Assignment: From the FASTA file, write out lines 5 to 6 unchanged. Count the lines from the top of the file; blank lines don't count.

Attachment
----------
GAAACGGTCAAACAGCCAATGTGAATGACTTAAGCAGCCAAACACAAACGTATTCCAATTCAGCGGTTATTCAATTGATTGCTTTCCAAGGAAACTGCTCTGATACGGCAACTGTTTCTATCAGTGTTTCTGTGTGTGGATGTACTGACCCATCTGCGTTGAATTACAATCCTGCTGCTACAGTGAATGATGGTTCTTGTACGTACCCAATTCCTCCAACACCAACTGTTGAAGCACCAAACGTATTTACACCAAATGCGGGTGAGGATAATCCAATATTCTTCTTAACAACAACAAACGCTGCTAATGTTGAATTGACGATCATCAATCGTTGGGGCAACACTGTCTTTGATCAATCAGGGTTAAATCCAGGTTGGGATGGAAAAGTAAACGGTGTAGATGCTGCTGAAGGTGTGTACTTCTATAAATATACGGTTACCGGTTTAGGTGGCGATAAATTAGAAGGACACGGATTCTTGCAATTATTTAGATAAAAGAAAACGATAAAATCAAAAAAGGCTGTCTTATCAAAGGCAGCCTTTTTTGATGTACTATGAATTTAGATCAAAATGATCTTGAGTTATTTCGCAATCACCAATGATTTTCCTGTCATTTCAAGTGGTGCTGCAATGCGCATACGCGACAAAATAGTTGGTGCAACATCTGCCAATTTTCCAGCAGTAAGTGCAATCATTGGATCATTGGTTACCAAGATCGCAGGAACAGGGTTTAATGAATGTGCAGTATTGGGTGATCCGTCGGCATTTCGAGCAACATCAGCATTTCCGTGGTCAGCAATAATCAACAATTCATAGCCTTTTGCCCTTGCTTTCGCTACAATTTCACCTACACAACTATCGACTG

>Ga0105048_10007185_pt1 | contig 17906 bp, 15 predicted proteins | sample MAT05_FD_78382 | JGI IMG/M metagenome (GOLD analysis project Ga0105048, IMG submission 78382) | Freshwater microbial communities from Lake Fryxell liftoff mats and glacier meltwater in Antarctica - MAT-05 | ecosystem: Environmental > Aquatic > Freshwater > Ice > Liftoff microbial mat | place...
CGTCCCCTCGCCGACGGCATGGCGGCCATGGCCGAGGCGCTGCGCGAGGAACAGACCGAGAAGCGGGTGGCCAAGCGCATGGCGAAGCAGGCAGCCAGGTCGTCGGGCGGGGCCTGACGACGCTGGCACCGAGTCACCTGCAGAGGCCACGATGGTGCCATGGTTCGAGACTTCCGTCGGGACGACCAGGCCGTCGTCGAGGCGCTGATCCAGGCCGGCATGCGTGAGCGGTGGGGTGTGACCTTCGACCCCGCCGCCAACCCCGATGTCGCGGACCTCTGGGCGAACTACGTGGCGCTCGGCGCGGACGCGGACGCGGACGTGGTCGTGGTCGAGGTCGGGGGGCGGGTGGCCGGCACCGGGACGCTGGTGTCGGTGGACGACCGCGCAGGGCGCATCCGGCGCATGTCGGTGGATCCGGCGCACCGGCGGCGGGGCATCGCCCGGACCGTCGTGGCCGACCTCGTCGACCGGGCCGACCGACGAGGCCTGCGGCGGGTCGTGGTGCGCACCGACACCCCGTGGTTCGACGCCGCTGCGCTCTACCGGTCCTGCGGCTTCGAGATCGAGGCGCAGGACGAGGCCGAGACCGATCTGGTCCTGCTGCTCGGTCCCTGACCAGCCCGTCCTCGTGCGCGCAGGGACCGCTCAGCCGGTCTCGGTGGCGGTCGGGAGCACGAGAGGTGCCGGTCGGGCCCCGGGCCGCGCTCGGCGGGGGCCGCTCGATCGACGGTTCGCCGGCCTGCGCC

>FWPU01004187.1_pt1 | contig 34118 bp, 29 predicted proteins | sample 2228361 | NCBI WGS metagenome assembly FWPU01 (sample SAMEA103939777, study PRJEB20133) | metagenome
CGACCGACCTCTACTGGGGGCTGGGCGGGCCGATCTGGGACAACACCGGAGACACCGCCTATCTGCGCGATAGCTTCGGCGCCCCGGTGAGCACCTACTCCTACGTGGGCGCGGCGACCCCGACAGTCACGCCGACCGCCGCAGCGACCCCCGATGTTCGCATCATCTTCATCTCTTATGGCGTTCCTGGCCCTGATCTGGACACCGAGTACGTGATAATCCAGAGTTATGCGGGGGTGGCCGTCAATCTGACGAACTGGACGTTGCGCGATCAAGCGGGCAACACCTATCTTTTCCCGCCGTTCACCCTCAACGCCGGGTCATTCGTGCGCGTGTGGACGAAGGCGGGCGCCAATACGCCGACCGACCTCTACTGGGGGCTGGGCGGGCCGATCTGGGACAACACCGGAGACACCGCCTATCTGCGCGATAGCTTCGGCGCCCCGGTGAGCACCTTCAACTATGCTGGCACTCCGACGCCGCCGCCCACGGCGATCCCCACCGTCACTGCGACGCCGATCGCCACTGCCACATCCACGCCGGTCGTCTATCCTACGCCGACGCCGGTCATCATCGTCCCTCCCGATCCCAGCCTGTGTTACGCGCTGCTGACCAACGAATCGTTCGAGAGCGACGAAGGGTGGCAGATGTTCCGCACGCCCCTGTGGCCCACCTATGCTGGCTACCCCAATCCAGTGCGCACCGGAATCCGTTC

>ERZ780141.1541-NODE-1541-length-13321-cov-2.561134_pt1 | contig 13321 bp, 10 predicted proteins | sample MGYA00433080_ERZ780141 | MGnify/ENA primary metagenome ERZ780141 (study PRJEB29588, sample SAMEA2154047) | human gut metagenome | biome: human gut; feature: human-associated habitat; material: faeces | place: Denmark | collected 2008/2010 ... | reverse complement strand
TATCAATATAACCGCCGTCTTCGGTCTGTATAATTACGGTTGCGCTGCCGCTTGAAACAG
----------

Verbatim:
CGACCGACCTCTACTGGGGGCTGGGCGGGCCGATCTGGGACAACACCGGAGACACCGCCTATCTGCGCGATAGCTTCGGCGCCCCGGTGAGCACCTACTCCTACGTGGGCGCGGCGACCCCGACAGTCACGCCGACCGCCGCAGCGACCCCCGATGTTCGCATCATCTTCATCTCTTATGGCGTTCCTGGCCCTGATCTGGACACCGAGTACGTGATAATCCAGAGTTATGCGGGGGTGGCCGTCAATCTGACGAACTGGACGTTGCGCGATCAAGCGGGCAACACCTATCTTTTCCCGCCGTTCACCCTCAACGCCGGGTCATTCGTGCGCGTGTGGACGAAGGCGGGCGCCAATACGCCGACCGACCTCTACTGGGGGCTGGGCGGGCCGATCTGGGACAACACCGGAGACACCGCCTATCTGCGCGATAGCTTCGGCGCCCCGGTGAGCACCTTCAACTATGCTGGCACTCCGACGCCGCCGCCCACGGCGATCCCCACCGTCACTGCGACGCCGATCGCCACTGCCACATCCACGCCGGTCGTCTATCCTACGCCGACGCCGGTCATCATCGTCCCTCCCGATCCCAGCCTGTGTTACGCGCTGCTGACCAACGAATCGTTCGAGAGCGACGAAGGGTGGCAGATGTTCCGCACGCCCCTGTGGCCCACCTATGCTGGCTACCCCAATCCAGTGCGCACCGGAATCCGTTC

>ERZ780141.1541-NODE-1541-length-13321-cov-2.561134_pt1 | contig 13321 bp, 10 predicted proteins | sample MGYA00433080_ERZ780141 | MGnify/ENA primary metagenome ERZ780141 (study PRJEB29588, sample SAMEA2154047) | human gut metagenome | biome: human gut; feature: human-associated habitat; material: faeces | place: Denmark | collected 2008/2010 ... | reverse complement strand